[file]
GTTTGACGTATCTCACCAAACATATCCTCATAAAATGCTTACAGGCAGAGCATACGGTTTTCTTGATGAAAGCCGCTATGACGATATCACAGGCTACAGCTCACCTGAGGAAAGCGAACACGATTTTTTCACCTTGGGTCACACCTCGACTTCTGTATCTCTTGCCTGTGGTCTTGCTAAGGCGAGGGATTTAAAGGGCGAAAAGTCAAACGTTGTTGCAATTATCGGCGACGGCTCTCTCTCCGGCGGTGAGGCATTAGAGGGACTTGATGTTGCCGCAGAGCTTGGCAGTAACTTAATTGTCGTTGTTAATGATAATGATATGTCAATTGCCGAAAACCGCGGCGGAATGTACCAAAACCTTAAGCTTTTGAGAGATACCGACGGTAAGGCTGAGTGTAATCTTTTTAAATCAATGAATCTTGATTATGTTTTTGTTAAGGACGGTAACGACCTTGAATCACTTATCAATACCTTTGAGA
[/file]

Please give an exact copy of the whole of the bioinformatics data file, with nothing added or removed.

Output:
GTTTGACGTATCTCACCAAACATATCCTCATAAAATGCTTACAGGCAGAGCATACGGTTTTCTTGATGAAAGCCGCTATGACGATATCACAGGCTACAGCTCACCTGAGGAAAGCGAACACGATTTTTTCACCTTGGGTCACACCTCGACTTCTGTATCTCTTGCCTGTGGTCTTGCTAAGGCGAGGGATTTAAAGGGCGAAAAGTCAAACGTTGTTGCAATTATCGGCGACGGCTCTCTCTCCGGCGGTGAGGCATTAGAGGGACTTGATGTTGCCGCAGAGCTTGGCAGTAACTTAATTGTCGTTGTTAATGATAATGATATGTCAATTGCCGAAAACCGCGGCGGAATGTACCAAAACCTTAAGCTTTTGAGAGATACCGACGGTAAGGCTGAGTGTAATCTTTTTAAATCAATGAATCTTGATTATGTTTTTGTTAAGGACGGTAACGACCTTGAATCACTTATCAATACCTTTGAGA